SFR 201: How I Made My First Event, OfferMind – Stephen Larsen

SFR 201: How I Made My First Event, OfferMind

Dec 18th, 2018 anchorwave

A dive into HOW I built my first event and why it went so well…

In November, I hosted my first ever live event, OfferMind.

Steven Larsen OfferMind

No one has claimed the Offer Creation Crown yet, so I’m aiming to stake my claim. I want to be the first and the best solution provider for Offer Creation. I want to be the Offer Creation King.

OfferMind was a significant move for me.

Today, I want to share with you the science and the art of pulling off an Awesome live event. It doesn’t matter how many people your event is for, there’s some serious psychology that you can tap into to ensure its success.

How to pull off a live event

I’m gonna show you:

  1. How I offset the costs of a $65,000 live event without having to dig deep into my own pockets.
  2. How to create an amazing event that has people ready, willing and buzzing to create social proof.
  3. What you need to do as the organizer to protect your energy so that you can deliver 1000% each day.
  4. The BIGGEST mistake people make when they put on an event.

How I pulled off my first live event

This is NOT about the content of OfferMind. It’s an objective look at how I pulled off my first live event in such grand form – this is the live event 101, Larsen stylee… So listen up!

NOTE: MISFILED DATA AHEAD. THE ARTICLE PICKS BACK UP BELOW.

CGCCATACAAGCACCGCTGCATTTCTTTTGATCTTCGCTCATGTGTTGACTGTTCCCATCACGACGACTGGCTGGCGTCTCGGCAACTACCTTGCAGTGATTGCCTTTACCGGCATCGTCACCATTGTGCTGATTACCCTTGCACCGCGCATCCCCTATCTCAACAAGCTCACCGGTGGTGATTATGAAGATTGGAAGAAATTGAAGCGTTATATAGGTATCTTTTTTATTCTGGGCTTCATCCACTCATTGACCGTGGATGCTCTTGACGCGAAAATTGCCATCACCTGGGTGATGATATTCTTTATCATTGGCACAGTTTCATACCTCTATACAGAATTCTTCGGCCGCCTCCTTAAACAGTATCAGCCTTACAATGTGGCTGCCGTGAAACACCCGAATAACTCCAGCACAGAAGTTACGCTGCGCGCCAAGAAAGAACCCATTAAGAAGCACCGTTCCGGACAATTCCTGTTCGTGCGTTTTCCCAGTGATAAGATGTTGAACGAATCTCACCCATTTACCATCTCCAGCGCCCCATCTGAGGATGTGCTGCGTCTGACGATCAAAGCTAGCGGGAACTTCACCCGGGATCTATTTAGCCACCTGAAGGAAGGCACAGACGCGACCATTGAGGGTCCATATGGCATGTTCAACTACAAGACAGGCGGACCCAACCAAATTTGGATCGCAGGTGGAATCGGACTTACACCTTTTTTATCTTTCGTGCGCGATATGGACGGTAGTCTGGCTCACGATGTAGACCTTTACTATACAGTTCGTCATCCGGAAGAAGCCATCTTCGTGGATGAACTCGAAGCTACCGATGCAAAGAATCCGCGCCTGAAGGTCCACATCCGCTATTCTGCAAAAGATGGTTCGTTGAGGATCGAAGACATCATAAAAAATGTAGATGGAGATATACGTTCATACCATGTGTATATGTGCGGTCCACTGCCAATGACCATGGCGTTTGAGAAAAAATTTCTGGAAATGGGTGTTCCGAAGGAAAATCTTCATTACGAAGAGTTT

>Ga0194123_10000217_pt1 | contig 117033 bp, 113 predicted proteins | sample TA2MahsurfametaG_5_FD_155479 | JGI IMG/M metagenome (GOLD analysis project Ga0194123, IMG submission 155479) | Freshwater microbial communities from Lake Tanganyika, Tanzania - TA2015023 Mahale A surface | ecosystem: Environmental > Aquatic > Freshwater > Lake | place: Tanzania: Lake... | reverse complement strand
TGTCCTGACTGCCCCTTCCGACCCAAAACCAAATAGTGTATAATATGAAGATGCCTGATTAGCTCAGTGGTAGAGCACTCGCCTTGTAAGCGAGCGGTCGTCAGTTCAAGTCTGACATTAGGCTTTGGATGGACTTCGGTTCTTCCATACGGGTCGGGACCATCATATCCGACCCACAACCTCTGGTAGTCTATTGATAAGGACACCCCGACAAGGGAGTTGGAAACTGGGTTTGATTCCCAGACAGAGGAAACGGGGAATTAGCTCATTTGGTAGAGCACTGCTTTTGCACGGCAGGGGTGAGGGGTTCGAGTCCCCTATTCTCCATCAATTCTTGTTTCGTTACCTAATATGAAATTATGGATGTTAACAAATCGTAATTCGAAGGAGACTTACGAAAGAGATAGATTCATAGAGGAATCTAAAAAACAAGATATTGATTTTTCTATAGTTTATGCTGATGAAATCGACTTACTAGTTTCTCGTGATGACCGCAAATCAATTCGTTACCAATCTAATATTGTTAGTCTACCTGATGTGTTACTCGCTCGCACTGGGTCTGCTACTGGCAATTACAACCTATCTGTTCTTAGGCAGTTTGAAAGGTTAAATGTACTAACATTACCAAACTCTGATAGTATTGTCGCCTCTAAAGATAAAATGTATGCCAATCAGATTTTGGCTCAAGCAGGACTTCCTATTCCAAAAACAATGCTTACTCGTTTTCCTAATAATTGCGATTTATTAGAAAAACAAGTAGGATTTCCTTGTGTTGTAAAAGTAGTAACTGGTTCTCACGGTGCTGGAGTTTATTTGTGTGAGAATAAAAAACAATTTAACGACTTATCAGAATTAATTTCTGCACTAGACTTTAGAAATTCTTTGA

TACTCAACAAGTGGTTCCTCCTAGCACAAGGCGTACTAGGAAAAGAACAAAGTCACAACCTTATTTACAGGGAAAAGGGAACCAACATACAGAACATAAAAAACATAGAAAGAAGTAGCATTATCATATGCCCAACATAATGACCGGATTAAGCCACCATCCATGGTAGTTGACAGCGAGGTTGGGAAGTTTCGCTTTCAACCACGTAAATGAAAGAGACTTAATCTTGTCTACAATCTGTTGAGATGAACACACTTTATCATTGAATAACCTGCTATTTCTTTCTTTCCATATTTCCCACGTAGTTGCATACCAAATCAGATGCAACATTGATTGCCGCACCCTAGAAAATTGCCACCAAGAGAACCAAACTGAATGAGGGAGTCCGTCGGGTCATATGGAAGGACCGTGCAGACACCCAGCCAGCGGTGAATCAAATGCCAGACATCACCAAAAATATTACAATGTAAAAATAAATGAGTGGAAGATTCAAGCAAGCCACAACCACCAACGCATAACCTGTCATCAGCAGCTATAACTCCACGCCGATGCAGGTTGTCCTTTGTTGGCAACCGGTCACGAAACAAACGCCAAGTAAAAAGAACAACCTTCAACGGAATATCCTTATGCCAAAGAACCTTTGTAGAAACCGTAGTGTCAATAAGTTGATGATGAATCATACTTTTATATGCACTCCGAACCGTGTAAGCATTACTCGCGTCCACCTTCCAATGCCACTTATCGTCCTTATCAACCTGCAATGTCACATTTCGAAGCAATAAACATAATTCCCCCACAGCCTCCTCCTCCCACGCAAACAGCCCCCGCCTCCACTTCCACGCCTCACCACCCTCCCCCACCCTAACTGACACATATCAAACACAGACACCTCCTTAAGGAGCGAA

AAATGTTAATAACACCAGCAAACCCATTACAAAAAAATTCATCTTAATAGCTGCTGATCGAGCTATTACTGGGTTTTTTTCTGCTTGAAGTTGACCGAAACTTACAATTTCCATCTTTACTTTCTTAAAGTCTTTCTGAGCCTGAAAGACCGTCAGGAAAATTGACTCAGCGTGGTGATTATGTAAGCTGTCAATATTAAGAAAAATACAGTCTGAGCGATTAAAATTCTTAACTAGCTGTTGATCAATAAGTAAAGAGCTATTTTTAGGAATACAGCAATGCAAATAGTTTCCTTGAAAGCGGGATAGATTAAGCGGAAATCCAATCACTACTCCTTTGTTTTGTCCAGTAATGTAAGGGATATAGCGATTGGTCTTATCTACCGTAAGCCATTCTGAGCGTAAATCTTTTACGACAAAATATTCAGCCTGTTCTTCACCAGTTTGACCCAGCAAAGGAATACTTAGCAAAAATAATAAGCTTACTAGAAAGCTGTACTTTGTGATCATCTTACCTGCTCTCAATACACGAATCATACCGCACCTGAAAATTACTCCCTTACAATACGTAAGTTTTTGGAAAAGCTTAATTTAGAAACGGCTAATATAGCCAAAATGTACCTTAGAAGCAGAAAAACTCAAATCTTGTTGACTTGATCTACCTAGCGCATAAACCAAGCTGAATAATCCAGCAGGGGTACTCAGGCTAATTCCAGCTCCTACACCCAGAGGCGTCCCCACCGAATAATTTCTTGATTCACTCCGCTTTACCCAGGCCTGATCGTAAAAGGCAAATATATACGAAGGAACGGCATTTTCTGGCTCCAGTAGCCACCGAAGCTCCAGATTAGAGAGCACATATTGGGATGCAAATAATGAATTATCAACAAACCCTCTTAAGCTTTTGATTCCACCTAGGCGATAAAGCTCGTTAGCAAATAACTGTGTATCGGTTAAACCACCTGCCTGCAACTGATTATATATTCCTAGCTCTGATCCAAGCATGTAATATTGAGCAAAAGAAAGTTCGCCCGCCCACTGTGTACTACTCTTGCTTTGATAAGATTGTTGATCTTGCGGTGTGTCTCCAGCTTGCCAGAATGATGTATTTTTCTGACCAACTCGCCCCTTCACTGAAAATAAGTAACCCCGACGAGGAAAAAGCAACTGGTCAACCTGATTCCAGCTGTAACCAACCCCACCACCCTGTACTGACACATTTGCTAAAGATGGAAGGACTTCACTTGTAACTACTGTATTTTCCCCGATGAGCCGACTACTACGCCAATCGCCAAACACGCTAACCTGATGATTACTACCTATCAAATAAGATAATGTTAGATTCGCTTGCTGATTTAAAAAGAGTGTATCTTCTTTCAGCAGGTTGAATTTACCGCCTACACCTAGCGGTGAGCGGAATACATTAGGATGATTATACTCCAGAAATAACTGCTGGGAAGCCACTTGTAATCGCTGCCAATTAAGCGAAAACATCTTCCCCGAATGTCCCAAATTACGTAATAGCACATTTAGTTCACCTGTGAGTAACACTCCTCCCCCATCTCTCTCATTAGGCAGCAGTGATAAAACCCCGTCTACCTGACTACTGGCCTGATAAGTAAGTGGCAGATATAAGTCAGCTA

In the book, Dot Com Secrets, we learn that there are 7 Phases of a Funnel, (if you don’t know what I’m talking about, go pay for shipping and get the book.)

The seven phases of a funnel

The seventh phase is where you change a person’s environment – which is why live events, done the right way, are sooo powerful.

When you’re looking at putting on a live event, it’s as much about the pressure leading up to the event and the atmosphere in the room as it is the content that you teach.

If you get it right, you can even teach things that are not that prolific, and it will still be a great event because of the experience you provide.

It’s all in the details… even down to the socks you wear ?

Steven Larsen socks

To pull off an epic event, you need a plan to maximize:

  • Anticipation
  • Energy output
  • Expectations
  • Experience
  • Environment

Why are these elements so important? Well, let’s think about this for a moment:

If the 7th Phase of a Funnel is a new environment, then I can’t just let my audience walk into a normal room – I have to create the environment.

When someone walks into my live event, I want them to feel like they’re entering a different sphere. A new space that’s symbolic of the new opportunities that are now opening up to them.

Marketers throw live events

Event throwing is what a marketer does, whether online or offline.

Event throwing is an art. There is a science behind it, but there’s a massive art piece to it as well.